Storyline: 9 / 10
Gameplay: 9 / 10
Graphics: 8.5 / 10
Replay Value: 9.5 / 10
Sound and Music: 9 / 10
Overall: 9 / 10
I’ve had a rough day, a very rough day. It started off with my squad departing on a routine intel gathering mission, a routine mission that saw my team leader being killed in action while saving a fellow squad member’s life. The untimely death of Captain Kirk Killalot haunted me throughout my play through, and he was not the only soldier I had lost trying to save the earth. I watched as names of long dead soldiers started filling up the memorial wall, soldiers that bravely fought next to each other for a common cause. In XCOM 2 death isn’t just possible, it is inevitable.
XCOM 2 has finally arrived on consoles and it is just as tough as nails as its predecessor was. The XCOM initiative has failed and the alien invasion of Earth was a success, humans have been subjugated by the new regime called the Advent. You are tasked with rebuilding the XCOM initiative, stopping the Advent and taking back earth. This might sound easy enough, but building a revolution is difficult. I found myself failing on more than one occasion, losing more soldiers than I should have. In XCOM2, just like in XCOM Enemy Unknown, the battles take place on two fronts. The first tasks you, as the commander, with upgrading and building your mobile base called the Avenger. It’s here where all the important research takes place, research that will let you build stronger armor (making your soldiers less squishy), deadlier guns (that will make the enemies die quicker) and all manner of upgrades to get you ready to take on the Advent. Managing resources effectively becomes a continuous juggle, the most important of these resources being time. Something that I learned early on was that unlike the Rolling Stones song, time was never on my side. You see, each item you construct, each bit of research you do and even every autopsy you perform requires a certain amount of time. XCOM 2 has an ever present doomsday clock, which continues to count down until it reaches zero and you lose the entire campaign. It’s making tough decisions like, “do I make my soldiers more durable or more deadly?” that will drive how you manage your time.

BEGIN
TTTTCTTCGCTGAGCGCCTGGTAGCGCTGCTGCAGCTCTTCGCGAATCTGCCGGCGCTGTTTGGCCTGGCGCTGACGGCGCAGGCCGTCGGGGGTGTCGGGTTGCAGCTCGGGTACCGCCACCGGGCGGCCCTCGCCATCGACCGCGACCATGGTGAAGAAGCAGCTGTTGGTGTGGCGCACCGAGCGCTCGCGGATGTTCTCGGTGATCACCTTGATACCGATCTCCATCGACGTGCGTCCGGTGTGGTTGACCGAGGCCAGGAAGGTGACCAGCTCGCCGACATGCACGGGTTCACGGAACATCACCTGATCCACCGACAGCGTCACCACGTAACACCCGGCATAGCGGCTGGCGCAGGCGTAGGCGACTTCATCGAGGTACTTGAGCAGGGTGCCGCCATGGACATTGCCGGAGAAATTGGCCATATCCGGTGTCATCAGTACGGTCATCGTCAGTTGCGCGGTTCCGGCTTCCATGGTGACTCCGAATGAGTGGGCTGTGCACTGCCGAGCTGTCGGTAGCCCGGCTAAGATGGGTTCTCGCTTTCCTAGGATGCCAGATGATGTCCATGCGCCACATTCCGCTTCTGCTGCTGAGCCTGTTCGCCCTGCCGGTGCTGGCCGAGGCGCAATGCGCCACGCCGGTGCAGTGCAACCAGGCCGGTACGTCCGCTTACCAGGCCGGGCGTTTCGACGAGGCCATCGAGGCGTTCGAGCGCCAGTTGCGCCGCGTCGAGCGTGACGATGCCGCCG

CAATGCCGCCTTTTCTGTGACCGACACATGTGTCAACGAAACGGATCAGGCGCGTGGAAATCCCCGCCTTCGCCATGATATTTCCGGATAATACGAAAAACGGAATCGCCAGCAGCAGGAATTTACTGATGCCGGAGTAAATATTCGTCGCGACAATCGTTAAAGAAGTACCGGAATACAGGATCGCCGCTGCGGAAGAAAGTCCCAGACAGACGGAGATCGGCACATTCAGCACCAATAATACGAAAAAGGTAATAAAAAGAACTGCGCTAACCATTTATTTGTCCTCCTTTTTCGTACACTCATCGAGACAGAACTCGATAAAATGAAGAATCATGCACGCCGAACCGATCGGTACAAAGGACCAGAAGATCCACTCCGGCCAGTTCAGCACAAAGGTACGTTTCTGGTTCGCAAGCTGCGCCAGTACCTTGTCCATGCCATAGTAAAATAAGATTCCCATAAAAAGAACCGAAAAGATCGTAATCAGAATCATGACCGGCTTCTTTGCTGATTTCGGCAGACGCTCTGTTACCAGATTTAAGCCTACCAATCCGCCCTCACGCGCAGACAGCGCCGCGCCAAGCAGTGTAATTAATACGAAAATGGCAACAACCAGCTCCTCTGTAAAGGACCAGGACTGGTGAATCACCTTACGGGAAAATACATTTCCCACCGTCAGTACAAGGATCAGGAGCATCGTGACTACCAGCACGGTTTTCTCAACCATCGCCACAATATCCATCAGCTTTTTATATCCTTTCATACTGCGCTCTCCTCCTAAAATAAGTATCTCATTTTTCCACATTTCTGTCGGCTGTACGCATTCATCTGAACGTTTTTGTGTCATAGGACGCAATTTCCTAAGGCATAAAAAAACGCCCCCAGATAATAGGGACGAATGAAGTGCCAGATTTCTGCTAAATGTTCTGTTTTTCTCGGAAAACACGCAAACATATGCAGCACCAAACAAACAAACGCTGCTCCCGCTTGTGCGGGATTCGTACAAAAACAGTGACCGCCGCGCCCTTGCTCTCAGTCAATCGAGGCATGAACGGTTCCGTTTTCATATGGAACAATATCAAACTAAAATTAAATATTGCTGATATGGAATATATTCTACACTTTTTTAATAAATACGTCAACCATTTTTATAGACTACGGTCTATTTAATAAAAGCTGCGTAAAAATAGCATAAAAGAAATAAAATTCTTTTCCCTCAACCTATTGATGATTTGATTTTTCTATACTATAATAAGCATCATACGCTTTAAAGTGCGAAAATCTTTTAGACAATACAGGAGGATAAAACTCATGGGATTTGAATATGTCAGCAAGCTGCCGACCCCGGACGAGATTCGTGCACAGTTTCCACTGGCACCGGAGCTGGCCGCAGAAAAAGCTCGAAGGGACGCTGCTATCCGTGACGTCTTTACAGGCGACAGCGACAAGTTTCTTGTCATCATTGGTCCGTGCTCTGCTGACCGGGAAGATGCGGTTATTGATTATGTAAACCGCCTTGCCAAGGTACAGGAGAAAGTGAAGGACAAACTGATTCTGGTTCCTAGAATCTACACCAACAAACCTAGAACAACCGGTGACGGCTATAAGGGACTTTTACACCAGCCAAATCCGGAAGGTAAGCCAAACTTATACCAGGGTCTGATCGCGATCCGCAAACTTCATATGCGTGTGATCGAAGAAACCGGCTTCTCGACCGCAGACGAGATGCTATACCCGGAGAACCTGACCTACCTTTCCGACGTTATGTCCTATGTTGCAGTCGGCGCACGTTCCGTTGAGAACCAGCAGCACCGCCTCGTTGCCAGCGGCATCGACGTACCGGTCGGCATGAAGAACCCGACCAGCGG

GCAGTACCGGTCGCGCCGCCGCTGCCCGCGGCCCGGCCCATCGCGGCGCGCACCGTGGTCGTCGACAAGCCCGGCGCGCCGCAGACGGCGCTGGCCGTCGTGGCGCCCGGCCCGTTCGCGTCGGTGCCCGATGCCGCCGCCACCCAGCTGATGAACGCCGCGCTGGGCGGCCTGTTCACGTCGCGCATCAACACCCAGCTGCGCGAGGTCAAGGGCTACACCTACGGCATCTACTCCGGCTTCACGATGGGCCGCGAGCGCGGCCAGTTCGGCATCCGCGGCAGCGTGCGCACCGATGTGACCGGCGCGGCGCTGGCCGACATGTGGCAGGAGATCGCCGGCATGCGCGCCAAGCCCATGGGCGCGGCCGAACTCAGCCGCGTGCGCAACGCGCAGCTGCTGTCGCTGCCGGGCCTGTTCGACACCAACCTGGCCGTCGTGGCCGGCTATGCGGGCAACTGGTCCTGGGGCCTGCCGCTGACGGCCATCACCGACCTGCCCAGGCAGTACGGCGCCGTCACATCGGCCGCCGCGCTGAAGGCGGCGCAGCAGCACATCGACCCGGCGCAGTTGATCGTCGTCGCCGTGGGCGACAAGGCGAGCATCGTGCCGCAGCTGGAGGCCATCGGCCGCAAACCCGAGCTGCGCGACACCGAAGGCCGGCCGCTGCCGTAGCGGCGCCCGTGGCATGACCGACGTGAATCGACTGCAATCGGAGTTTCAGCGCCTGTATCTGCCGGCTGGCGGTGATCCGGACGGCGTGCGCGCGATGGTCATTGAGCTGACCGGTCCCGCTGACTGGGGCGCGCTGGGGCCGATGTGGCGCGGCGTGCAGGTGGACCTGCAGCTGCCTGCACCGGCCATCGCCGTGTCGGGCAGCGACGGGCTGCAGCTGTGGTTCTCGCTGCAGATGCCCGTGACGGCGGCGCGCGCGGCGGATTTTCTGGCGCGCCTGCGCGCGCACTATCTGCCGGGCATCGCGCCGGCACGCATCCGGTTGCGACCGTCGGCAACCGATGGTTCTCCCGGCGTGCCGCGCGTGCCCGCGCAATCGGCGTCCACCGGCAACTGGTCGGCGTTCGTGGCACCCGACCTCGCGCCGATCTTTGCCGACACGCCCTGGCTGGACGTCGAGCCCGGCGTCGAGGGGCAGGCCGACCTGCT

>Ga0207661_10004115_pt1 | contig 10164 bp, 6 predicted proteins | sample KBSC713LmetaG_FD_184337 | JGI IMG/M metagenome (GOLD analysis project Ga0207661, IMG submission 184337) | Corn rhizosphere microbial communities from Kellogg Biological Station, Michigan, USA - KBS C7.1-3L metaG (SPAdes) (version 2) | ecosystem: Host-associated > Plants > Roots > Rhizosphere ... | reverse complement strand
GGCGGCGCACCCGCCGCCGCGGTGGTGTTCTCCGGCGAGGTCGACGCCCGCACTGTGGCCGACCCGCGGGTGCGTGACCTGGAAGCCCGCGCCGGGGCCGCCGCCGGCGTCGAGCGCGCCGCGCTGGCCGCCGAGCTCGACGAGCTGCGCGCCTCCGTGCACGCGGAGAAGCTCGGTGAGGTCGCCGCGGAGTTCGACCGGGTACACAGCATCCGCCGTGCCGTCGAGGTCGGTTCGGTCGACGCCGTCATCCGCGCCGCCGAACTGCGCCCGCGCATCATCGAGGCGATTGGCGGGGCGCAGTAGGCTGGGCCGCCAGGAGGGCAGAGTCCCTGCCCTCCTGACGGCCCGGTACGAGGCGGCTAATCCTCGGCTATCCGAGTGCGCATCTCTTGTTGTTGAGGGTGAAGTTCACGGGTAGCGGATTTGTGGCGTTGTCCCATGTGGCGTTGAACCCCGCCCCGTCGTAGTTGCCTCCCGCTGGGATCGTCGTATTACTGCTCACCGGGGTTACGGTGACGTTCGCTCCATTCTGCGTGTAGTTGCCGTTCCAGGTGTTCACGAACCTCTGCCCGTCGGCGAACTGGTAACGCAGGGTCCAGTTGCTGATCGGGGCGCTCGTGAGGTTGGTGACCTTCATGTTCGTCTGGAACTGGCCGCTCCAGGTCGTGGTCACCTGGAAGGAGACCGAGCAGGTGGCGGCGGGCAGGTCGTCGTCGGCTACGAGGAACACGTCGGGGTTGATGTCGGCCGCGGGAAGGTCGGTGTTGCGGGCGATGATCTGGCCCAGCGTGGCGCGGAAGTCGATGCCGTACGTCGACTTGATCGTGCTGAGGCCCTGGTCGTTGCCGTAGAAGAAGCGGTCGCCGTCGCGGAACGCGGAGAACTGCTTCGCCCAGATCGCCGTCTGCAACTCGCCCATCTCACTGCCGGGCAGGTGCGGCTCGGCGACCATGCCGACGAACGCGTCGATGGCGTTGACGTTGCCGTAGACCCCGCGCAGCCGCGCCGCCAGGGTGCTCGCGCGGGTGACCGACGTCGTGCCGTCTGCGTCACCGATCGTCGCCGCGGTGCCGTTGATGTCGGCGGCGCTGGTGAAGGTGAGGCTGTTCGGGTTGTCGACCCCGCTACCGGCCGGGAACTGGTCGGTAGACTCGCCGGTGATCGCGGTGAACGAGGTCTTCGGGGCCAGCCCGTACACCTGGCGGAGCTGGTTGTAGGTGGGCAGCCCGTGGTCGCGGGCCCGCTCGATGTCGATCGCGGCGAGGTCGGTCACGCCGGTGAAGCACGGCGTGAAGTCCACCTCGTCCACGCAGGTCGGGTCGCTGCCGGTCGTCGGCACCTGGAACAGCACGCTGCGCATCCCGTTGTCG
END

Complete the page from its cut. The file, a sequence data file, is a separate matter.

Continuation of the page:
Where the XCOM series has always shined is by making you care about your squad of soldiers. Each soldier can be customized in the way they look, speak, their nationality and what equipment they carry, but none of these customization options compare to the most important, the ability to name your individual soldiers. Now it might seem strange that I place such a high regard on the ability to name your soldiers (after all its just a name), but it’s this option that inevitably makes you start to care more for each soldier than you should. I highly advise you to name your soldiers after friends and family members as this will make you think twice before sending them into danger, well unless it’s the soldier that is named after that one cousin you don’t like.
Of course, how do you win a war if you don’t venture out of your base to shoot stuff? The second front that gameplay takes place on sees you sending out a customized squad of soldiers on various missions, each map is procedurally generated, with combat taking place in turn-based rounds. Most of these missions begin with the enemy not being aware of your squad’s presence. This is new mechanic emphasizes the games guerrilla warfare setup. Your squad will remain hidden until one of the squad members gets spotted by the enemy (probably that one cousin you don’t like). This new mechanic allows you to sneak past enemy patrols and set up choke points and ambushes for when the crap inevitably hits the fan and all hell breaks loose, and believe me, it will. Once your squad has been spotted, it’s time to start worrying about your soldier’s safety. There is nothing more satisfying than when your perfectly planned ambush succeeds without a hitch. However, there is nothing more frightening than when your team is caught in a vulnerable position with no escape. Enemies will take advantage of any mistake you make as you’re well thought out plans start to crumble.